‌ Let $$\Omega$$ be an open subset of $$\mathbb{C},$$ let $$c \in \Omega$$ and $$r \in \left]0,+\infty\right]$$ such that the open disk $$D(c, r)$$ is included in $$\Omega.$$ For any holomorphic function $$f: \Omega \to \mathbb{C},$$ there is a power series with coefficients $$a_n$$ such that $\forall \, z\in D(c,r), \; f(z) = \sum_{n=0}^{+\infty} a_n (z-c)^n.$ Its coefficients are given by $\forall \, \rho \in \left]0,r\right[, \; a_n = \frac{1}{i2\pi} \int_{\gamma} \frac{f(z)}{(z-c)^{n+1}} \, dz \; \mbox{ with } \; \gamma = c + \rho[\circlearrowleft].$

### Proof – Power Series Expansion.

‌ For any $$n \in \mathbb{N},$$ the complex number $a_n = \frac{1}{i2\pi} \int_{\gamma} \frac{f(z)}{(z-c)^{n+1}}\, dz \; \mbox{ with } \; \gamma = c + \rho[\circlearrowleft]$ is independent of $$\rho$$ as long as $$0 <\rho <r.$$ Indeed, if $$\rho_1$$ and $$\rho_2$$ are two such numbers, denote $$\gamma_1 = c + \rho_1 [\circlearrowleft]$$ and $$\gamma_2 = c + \rho_2 [\circlearrowleft].$$ The interior of the sequence of paths $$\mu = \gamma_{1} \, | \, \gamma_2^{\leftarrow}$$ is included in $$D(c, r) \setminus \{c\}$$ where the function $$z \mapsto {f(z)/}{(z-c)^{n+1}}$$ is holomorphic. Hence, by Cauchy’s integral theorem, $\int_{\mu} \frac{f(z)}{(z-c)^{n+1}}\, dz = \int_{\gamma_1} \frac{f(z)}{(z-c)^{n+1}}\, dz - \int_{\gamma_2} \frac{f(z)}{(z-c)^{n+1}}\, dz = 0.$

Now, let $$z \in D(c, r)$$ and let $$\rho \in \left]0,r \right[$$ such that $$|z-c| < \rho.$$ Cauchy’s integral formula provides $f(z) = \frac{1}{i2\pi} \int_{\gamma} \frac{f(w)}{w-z} \, dw.$ For any $$w \in \gamma([0,1]),$$ we have $\frac{1}{w-z} = \frac{1}{(w-c) - (z-c)} = \frac{1}{w-c}\frac{1}{1 - \frac{z-c}{w-c}}.$ Since $\left|\frac{z-c}{w-c}\right| = \frac{|z-c|}{\rho} < 1,$ we may expand $$f(w)/(w-z)$$ into $\frac{f(w)}{w-z} = \frac{f(w)}{w-c}\frac{1}{1 - \frac{z-c}{w-c}} = \sum_{n=0}^{+\infty} \frac{f(w)}{w-c} \left(\frac{z-c}{w-c}\right)^n.$ The term of this series is dominated by $\frac{\sup_{|w-c|=\rho} |f(w)|}{\rho} \left(\frac{|z-c|}{\rho}\right)^n;$ the convergence of the series is normal – and thus uniform – with respect to the variable $$w.$$ Finally $\begin{split} f(z) &= \int_{\gamma} \left[ \sum_{n=0}^{+\infty}\frac{f(w)}{(w-c)^{n+1}}(z-c)^n \right] dw \\ &= \sum_{n=0}^{+\infty} \left[ \int_{\gamma}\frac{f(w)}{(w-c)^{n+1}}(z-c)^n \, dw \right]\\ &= \sum_{n=0}^{+\infty} \left[ \int_{\gamma}\frac{f(w)}{(w-c)^{n+1}} \, dw \right] (z-c)^n \end{split}$ which is the desired expansion. $$\blacksquare$$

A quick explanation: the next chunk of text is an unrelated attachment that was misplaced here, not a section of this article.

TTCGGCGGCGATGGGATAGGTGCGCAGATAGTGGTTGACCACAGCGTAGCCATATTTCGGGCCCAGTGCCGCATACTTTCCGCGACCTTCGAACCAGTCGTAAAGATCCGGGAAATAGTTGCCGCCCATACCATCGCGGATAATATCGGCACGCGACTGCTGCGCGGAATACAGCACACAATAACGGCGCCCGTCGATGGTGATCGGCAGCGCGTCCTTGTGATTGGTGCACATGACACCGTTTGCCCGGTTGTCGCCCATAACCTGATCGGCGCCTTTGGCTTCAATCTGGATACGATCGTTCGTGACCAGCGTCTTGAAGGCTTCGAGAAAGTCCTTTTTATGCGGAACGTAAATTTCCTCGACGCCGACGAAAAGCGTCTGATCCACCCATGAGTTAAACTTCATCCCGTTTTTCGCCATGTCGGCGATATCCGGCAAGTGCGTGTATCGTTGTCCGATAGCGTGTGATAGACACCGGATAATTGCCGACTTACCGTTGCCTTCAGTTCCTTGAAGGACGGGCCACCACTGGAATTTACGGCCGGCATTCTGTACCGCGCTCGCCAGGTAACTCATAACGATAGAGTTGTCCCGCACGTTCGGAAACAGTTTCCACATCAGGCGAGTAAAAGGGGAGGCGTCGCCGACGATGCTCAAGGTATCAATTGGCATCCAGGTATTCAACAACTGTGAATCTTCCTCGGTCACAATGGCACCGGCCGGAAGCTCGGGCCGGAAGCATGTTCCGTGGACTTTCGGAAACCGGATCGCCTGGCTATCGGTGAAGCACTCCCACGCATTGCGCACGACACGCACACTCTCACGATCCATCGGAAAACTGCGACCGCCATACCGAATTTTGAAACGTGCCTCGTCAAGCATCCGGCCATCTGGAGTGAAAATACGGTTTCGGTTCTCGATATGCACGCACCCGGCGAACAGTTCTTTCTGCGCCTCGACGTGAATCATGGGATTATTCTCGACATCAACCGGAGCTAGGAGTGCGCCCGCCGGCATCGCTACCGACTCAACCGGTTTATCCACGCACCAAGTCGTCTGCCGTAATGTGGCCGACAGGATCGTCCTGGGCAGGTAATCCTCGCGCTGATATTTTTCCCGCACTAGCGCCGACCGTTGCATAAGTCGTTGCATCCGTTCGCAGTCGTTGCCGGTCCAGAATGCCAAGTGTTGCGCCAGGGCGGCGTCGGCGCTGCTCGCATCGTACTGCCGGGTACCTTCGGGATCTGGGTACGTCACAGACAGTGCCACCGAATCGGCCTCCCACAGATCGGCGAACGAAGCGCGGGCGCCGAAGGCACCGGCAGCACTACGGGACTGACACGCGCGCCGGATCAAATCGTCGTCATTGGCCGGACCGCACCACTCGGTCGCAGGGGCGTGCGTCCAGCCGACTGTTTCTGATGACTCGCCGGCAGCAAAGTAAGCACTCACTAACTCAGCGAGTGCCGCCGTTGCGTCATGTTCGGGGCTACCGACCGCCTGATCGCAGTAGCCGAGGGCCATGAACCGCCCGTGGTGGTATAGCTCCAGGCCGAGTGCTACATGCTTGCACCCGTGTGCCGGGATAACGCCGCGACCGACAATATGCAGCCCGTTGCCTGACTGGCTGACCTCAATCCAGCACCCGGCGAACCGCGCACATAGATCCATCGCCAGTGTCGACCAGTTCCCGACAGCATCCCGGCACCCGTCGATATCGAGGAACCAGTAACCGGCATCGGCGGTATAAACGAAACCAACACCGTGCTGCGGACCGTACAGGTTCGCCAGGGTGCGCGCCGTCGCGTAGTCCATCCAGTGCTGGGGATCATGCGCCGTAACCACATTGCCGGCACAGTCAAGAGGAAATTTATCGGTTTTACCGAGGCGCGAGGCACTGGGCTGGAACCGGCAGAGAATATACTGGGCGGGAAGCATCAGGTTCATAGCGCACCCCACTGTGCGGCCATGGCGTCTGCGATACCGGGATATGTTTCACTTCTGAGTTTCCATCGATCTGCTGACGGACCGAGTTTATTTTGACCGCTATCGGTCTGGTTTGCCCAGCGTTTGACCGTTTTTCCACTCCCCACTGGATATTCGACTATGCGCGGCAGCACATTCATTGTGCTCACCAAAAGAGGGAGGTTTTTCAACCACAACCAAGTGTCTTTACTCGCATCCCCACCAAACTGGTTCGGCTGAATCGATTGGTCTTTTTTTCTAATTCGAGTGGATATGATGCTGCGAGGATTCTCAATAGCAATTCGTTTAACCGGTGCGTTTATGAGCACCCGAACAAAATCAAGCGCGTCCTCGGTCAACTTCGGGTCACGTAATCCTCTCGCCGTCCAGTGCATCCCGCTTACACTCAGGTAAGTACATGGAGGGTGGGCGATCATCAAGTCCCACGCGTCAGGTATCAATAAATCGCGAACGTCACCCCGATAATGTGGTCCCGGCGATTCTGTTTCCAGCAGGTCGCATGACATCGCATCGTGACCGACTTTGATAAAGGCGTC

# Laurent Series

### Definition – Annulus.

‌ Let $$c \in \mathbb{C}$$ and $$r_1, r_2 \in [0, +\infty].$$ We denote by $A(c, r_1, r_2) = \{ z \in \mathbb{C} \; | \; r_1 < |z-c| < r_2 \}$ the open annulus with center $$c,$$ inner radius $$r_1$$ and outer radius $$r_2.$$

### Examples – Annuli.

1. The open annulus $$A(0, 0, +\infty),$$ centered on the origin, with inner radius $$0$$ and outer radius $$+\infty,$$ is the set $$\mathbb{C}^*.$$

2. The sets $$A(0,0,1),$$ $$A(0,1,2)$$ and $$A(0,2,+\infty)$$ are three open annuli centered on the origin and included in the open set $$\Omega = \mathbb{C} \setminus \{i,2\}.$$ They are maximal in $$\Omega$$ – if we decrease their inner radius and/or increase their outer radius the resulting annulus is not a subset of $$\Omega$$ anymore.

### Definition – Laurent Series.

‌ The Laurent series centered on $$c\in \mathbb{C}$$ with coefficients $$a_n \in \mathbb{C}$$ for every $$n \in \mathbb{Z}$$ is $\sum_{n=-\infty}^{+\infty} a_n (z-c)^n.$ It is convergent for some $$z \in \mathbb{C} \setminus \{c\}$$ if the series $\sum_{n=0}^{+\infty} a_n(z-c)^n \; \mbox{ and } \; \sum_{n=1}^{+\infty} a_{-n}(z-c)^{-n}$ are both convergent – otherwise it is divergent. When the Laurent series is convergent its sum is defined as $\sum_{n=-\infty}^{+\infty} a_n (z-c)^n = \sum_{n=0}^{+\infty} a_n(z-c)^n + \sum_{n=1}^{+\infty} a_{-n}(z-c)^{-n}.$